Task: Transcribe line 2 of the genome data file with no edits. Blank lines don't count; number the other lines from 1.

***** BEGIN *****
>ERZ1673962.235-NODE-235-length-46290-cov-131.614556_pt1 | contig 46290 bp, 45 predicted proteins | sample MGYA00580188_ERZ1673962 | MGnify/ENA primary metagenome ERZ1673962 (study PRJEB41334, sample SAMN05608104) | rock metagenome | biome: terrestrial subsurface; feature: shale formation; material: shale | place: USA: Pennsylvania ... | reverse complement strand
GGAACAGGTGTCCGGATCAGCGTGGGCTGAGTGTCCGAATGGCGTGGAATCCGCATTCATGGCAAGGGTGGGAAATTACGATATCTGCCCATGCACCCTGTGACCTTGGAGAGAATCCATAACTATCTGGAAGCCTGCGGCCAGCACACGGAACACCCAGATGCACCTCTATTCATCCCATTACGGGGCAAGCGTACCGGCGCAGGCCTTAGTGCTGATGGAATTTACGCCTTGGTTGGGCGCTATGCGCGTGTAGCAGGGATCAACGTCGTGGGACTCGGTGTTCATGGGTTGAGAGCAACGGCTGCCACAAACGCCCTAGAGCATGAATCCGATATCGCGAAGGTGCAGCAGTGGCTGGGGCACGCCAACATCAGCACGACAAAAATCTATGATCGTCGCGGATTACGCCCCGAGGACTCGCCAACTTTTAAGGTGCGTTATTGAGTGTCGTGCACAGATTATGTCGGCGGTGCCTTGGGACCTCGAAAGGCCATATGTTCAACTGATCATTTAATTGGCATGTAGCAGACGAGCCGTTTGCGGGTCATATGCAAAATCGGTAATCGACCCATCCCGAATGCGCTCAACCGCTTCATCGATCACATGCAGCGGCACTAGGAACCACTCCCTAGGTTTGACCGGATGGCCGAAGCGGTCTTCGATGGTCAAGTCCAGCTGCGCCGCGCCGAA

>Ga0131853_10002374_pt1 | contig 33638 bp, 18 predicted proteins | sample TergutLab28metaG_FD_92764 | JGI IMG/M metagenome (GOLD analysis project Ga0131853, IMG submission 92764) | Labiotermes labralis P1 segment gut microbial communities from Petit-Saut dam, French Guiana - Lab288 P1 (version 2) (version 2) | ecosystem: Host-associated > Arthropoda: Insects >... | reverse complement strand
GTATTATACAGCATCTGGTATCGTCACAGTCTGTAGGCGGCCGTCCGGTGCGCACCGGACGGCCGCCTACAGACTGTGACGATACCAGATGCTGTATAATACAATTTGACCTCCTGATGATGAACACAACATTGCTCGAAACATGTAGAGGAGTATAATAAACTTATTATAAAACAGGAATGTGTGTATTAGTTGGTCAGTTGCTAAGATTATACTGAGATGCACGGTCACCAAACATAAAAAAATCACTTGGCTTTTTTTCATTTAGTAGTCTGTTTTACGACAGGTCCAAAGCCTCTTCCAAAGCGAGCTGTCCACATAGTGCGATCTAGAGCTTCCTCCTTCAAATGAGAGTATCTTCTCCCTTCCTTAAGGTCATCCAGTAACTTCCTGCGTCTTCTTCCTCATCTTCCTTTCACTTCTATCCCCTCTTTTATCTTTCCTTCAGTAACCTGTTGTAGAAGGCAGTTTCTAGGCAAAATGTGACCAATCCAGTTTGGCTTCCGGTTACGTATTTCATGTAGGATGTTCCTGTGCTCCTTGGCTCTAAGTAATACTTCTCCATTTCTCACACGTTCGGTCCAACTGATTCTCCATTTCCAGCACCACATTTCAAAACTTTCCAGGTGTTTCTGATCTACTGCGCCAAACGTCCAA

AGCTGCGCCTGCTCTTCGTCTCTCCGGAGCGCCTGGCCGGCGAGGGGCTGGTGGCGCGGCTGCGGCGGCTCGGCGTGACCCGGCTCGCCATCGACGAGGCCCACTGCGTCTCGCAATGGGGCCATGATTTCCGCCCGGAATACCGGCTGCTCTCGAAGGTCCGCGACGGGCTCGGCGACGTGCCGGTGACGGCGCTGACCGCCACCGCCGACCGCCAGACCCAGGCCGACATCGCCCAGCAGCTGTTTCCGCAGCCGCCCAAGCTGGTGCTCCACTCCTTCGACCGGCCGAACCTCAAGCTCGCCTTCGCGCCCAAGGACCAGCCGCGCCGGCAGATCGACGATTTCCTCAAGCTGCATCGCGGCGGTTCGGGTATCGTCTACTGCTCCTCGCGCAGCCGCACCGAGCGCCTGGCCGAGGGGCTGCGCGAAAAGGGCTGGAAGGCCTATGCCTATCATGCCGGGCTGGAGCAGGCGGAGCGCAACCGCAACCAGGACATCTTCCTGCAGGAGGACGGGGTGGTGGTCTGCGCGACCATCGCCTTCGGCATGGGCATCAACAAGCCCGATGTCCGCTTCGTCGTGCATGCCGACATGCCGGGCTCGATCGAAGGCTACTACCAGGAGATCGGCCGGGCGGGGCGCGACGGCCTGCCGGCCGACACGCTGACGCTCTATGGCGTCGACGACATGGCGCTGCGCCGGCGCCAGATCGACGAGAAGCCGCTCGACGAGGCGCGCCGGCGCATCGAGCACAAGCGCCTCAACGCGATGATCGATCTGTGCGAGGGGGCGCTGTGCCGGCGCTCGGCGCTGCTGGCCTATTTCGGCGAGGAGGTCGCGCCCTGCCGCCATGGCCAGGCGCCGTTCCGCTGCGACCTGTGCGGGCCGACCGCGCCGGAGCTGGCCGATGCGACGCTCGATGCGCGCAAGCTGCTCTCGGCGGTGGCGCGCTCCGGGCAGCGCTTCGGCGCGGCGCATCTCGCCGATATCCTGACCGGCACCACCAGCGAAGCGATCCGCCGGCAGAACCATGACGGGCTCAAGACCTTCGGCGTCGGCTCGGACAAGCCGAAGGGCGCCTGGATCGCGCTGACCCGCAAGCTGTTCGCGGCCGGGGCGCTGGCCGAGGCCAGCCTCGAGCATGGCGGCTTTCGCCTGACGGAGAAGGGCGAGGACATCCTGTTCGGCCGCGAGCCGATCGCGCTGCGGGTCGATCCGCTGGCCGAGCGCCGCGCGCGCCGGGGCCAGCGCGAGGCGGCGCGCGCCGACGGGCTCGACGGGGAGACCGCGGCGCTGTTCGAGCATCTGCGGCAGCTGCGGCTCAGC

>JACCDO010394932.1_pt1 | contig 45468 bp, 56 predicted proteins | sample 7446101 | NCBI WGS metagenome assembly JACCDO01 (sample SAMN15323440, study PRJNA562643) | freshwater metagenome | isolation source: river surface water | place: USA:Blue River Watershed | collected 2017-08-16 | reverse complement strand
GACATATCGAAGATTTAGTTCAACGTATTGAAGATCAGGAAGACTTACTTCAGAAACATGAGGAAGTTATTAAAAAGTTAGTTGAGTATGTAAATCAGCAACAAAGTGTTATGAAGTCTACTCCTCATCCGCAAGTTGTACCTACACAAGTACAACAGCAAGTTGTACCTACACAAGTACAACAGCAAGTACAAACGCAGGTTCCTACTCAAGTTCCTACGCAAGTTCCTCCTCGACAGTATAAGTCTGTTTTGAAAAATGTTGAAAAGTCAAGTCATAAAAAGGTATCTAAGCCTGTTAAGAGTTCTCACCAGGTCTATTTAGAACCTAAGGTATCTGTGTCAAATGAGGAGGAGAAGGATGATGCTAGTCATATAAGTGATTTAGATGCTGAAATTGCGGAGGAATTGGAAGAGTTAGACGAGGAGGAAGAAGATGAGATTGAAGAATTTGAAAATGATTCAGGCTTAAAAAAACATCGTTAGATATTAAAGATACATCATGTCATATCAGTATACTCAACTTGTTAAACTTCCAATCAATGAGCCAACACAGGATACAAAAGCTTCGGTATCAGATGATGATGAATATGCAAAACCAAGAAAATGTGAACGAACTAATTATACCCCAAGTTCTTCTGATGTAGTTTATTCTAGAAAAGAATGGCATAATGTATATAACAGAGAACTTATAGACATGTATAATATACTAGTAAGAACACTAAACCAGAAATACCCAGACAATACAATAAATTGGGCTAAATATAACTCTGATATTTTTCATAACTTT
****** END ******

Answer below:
GGAACAGGTGTCCGGATCAGCGTGGGCTGAGTGTCCGAATGGCGTGGAATCCGCATTCATGGCAAGGGTGGGAAATTACGATATCTGCCCATGCACCCTGTGACCTTGGAGAGAATCCATAACTATCTGGAAGCCTGCGGCCAGCACACGGAACACCCAGATGCACCTCTATTCATCCCATTACGGGGCAAGCGTACCGGCGCAGGCCTTAGTGCTGATGGAATTTACGCCTTGGTTGGGCGCTATGCGCGTGTAGCAGGGATCAACGTCGTGGGACTCGGTGTTCATGGGTTGAGAGCAACGGCTGCCACAAACGCCCTAGAGCATGAATCCGATATCGCGAAGGTGCAGCAGTGGCTGGGGCACGCCAACATCAGCACGACAAAAATCTATGATCGTCGCGGATTACGCCCCGAGGACTCGCCAACTTTTAAGGTGCGTTATTGAGTGTCGTGCACAGATTATGTCGGCGGTGCCTTGGGACCTCGAAAGGCCATATGTTCAACTGATCATTTAATTGGCATGTAGCAGACGAGCCGTTTGCGGGTCATATGCAAAATCGGTAATCGACCCATCCCGAATGCGCTCAACCGCTTCATCGATCACATGCAGCGGCACTAGGAACCACTCCCTAGGTTTGACCGGATGGCCGAAGCGGTCTTCGATGGTCAAGTCCAGCTGCGCCGCGCCGAA